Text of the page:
Rebecca Rhynhart knows Philadelphia finances. She served as city treasurer, budget director, and chief administrative officer before she resigned last year to run for city controller. Voters should give her the job.
Before coming to government, Rhynhart, 43, of Center City, had a solid background in finance. She worked for Bear Stearns and Fitch Rating Services before Mayor Michael Nutter appointed her treasurer in 2008.
Rhynhart has a clear view of what she'd like to do as controller, which is the city's auditor. If the Democrat wins, one of her first audits would be of the controller's office to make sure its resources are being used effectively.
That's a smart way to reorganize that office, which under Alan Butkovitz for 12 years was a decent advocate for taxpayers but could use a fresh outlook.
The Parking Authority would be a target for Rhynhart. That patronage haven was beleaguered with lax leadership until recently and still fails to live up to its promise to send $40 million a year to the struggling public schools.
Rhynhart says she will also take a hard look at the city's woefully inadequate and underperforming pension fund, and find out why the city Revenue Department can't do better collecting taxes.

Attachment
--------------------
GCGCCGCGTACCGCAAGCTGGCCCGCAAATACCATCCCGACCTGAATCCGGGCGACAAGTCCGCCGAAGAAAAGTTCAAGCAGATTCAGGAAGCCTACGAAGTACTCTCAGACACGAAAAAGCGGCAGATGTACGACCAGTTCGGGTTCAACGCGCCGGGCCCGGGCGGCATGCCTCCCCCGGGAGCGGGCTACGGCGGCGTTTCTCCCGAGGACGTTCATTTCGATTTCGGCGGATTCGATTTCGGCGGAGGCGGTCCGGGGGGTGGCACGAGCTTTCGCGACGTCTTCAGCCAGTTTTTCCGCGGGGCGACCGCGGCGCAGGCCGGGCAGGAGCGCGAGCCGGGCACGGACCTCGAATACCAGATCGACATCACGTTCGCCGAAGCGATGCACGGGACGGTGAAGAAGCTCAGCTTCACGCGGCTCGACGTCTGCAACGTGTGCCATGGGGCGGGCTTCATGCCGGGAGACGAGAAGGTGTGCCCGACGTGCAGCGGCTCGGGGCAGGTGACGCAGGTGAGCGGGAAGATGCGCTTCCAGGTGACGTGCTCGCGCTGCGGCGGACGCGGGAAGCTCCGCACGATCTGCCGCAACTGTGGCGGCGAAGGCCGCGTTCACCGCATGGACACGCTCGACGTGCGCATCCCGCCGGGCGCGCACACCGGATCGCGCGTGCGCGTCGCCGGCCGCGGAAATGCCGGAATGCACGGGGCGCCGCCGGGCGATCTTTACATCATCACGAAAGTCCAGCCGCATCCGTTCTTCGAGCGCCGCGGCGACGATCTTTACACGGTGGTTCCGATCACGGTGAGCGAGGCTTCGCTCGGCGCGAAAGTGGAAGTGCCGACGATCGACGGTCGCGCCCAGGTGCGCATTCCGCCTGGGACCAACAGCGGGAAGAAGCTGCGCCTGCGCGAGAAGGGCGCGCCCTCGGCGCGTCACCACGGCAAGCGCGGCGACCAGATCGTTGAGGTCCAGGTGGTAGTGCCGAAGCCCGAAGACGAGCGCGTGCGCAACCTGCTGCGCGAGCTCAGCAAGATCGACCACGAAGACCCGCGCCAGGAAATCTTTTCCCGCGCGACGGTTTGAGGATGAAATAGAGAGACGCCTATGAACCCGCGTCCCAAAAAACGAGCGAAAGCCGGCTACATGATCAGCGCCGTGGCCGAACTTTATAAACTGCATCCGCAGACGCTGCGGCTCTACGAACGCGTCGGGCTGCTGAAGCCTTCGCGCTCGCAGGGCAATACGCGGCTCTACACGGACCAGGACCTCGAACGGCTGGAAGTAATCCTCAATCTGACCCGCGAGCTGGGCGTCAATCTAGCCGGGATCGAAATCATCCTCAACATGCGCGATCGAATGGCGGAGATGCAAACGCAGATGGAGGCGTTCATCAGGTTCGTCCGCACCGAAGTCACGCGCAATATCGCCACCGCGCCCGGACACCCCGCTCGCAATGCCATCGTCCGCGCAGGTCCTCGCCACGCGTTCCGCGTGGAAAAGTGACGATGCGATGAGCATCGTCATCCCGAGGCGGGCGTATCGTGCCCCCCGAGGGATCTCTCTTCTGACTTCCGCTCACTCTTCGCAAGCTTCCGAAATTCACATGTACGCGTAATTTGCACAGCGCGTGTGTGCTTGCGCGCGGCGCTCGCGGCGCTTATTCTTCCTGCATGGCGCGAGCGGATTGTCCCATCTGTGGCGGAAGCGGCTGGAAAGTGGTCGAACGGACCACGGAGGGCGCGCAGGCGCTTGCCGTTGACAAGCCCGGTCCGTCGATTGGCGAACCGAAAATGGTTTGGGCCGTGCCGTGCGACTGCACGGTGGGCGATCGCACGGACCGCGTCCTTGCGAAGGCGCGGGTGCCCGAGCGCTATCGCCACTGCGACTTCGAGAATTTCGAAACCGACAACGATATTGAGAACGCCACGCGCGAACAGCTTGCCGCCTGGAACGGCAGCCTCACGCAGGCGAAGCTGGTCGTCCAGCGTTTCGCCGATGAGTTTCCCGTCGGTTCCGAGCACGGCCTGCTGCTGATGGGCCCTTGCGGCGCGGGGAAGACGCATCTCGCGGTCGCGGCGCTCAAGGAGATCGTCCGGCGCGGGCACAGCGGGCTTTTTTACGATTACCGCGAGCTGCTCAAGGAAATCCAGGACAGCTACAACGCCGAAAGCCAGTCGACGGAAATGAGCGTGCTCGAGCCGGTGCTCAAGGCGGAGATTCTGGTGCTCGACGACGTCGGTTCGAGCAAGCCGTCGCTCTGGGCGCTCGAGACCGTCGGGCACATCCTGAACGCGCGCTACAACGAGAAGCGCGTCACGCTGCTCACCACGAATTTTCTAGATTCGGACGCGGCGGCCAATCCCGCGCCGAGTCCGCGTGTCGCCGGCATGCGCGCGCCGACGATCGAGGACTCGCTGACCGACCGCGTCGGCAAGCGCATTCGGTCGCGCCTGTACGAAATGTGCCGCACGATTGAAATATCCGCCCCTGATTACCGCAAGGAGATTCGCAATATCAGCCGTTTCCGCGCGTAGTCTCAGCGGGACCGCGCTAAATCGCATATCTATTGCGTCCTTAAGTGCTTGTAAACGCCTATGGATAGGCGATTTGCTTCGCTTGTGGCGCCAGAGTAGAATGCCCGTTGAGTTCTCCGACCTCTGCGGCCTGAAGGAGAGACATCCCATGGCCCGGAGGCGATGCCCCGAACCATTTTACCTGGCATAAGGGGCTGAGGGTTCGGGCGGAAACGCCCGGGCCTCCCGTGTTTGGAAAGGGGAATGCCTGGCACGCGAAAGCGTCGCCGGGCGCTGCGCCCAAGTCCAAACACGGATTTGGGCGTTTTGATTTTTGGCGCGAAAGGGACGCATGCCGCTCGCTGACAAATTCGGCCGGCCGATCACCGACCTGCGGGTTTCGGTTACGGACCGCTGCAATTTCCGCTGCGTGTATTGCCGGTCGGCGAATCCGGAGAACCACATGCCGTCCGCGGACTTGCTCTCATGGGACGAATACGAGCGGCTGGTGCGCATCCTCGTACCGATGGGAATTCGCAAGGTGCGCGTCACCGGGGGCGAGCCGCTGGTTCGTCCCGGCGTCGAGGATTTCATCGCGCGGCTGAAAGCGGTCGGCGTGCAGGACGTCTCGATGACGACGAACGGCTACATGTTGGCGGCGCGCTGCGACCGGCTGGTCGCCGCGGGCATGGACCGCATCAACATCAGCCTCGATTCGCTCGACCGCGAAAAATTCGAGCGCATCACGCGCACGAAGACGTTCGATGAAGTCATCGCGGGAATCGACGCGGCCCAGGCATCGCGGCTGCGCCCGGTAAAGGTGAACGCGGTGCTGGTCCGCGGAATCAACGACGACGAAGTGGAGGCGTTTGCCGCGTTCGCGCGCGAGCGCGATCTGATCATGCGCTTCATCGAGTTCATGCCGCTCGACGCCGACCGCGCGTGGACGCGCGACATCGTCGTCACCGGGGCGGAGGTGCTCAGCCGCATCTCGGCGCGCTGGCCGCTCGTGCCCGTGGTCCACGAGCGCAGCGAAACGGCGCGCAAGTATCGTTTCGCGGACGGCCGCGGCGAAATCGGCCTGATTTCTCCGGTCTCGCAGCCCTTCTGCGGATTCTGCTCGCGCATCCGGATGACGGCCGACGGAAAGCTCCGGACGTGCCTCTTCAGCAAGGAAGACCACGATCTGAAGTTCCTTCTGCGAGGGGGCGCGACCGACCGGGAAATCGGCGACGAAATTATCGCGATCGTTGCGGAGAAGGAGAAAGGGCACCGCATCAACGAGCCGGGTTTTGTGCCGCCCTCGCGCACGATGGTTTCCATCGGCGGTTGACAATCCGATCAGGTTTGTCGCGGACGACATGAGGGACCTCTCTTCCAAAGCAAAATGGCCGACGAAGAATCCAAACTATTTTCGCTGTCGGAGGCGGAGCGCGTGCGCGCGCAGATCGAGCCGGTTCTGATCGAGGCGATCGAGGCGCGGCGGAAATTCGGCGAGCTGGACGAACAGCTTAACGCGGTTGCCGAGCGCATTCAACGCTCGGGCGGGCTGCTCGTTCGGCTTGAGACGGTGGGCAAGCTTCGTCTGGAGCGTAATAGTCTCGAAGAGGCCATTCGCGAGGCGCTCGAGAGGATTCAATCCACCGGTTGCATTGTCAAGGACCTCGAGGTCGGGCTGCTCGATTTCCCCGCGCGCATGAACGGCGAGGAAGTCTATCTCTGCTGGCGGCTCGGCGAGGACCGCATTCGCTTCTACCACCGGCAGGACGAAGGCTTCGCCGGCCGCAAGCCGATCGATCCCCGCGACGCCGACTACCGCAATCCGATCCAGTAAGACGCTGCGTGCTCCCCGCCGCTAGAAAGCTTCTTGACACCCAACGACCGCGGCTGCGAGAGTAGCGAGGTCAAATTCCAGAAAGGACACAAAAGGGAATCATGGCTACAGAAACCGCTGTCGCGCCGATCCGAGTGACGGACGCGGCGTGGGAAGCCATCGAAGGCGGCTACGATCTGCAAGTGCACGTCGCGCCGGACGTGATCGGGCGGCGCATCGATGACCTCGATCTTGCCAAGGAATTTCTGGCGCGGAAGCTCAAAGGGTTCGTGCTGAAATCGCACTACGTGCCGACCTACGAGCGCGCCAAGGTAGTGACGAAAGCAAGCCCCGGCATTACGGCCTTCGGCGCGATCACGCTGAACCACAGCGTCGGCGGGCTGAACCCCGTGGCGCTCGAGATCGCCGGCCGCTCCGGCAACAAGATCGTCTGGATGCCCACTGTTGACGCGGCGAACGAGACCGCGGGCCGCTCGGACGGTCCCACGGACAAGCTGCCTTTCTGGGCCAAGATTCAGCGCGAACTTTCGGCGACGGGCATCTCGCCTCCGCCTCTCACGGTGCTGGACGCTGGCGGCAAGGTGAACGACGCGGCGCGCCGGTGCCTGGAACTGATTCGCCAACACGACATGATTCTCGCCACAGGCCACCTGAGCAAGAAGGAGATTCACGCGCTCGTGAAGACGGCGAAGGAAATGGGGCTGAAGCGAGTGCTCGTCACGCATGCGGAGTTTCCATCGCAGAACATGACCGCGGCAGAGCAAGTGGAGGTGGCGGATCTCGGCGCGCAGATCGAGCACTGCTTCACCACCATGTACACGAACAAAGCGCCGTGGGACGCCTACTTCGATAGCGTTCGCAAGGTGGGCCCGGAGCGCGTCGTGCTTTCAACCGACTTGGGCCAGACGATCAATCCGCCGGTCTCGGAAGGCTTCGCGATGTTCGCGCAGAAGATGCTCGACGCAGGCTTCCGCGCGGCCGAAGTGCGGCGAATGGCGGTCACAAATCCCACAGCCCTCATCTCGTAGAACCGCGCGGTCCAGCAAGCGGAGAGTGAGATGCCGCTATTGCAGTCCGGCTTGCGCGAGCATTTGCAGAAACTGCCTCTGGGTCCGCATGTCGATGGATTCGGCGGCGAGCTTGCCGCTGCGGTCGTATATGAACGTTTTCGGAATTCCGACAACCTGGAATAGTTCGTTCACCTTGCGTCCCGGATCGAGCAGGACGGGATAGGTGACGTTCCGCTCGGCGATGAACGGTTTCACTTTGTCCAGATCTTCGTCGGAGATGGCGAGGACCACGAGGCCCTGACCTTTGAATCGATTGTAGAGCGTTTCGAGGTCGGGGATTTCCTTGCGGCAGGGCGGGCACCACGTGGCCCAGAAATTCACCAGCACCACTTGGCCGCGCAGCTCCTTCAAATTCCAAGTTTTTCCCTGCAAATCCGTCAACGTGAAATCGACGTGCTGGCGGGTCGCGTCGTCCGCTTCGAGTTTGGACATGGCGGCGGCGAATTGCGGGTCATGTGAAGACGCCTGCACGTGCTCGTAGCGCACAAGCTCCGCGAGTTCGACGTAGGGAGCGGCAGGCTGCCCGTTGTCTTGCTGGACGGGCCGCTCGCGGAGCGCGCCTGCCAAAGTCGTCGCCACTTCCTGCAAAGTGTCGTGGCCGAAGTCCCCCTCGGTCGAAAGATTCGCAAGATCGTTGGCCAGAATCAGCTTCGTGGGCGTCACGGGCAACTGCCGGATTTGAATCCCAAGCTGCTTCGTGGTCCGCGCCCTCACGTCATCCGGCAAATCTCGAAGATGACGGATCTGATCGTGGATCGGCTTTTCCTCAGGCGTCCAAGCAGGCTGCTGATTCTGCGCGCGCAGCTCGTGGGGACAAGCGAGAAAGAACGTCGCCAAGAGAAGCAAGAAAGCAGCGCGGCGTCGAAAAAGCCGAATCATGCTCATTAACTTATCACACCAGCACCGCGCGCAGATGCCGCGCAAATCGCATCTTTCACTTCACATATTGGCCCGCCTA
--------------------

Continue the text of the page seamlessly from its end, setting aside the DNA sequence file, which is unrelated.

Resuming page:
She smartly suggests a thorough audit of Community Behavioral Health, an arm of the city government that directs about $1 billion in health-care spending, including funds used to treat opioid abuse.
If elected, she promises full audits of city departments each year as well as management audits of troubled agencies with an eye to saving taxpayers $10 million a year.
Rhynhart says she won't be shy about using the office's bully pulpit to seek public support for reforms and would work with the state auditor general to hold shared state and city agencies accountable.
Her opponent in the Nov. 7 general election is Republican Mike Tomlinson, whose experience as an auditor for banks and insurance companies qualifies him for the job. Tomlinson, 60, of Holmesburg, also would take an aggressive look at the pension fund. He wants to audit School District spending and says he wouldn't let state control of the schools stop him.
That's the right attitude. But the greater depth of Rhynhart's experience makes her the superior choice to become the next controller.
With her experience, however, comes a potential conflict. How will she pass judgment on the work she did in her previous roles inside City Hall, or the spending of past mayors she has served?
Rhynhart says she'll isolate herself from those decisions and entrust them to professional staff. She has a strong reputation for integrity, but time will tell if her solution works.
She already has proven her independence from the weary Democratic Party. She shook up the establishment by beating Butkovitz by a whopping 3-2 ratio in the May primary.
In doing that, she scaled the gender wall to become the first female major-party nominee for the position. If she wins, she will be the first woman controller and the highest-ranking female officeholder in Philadelphia.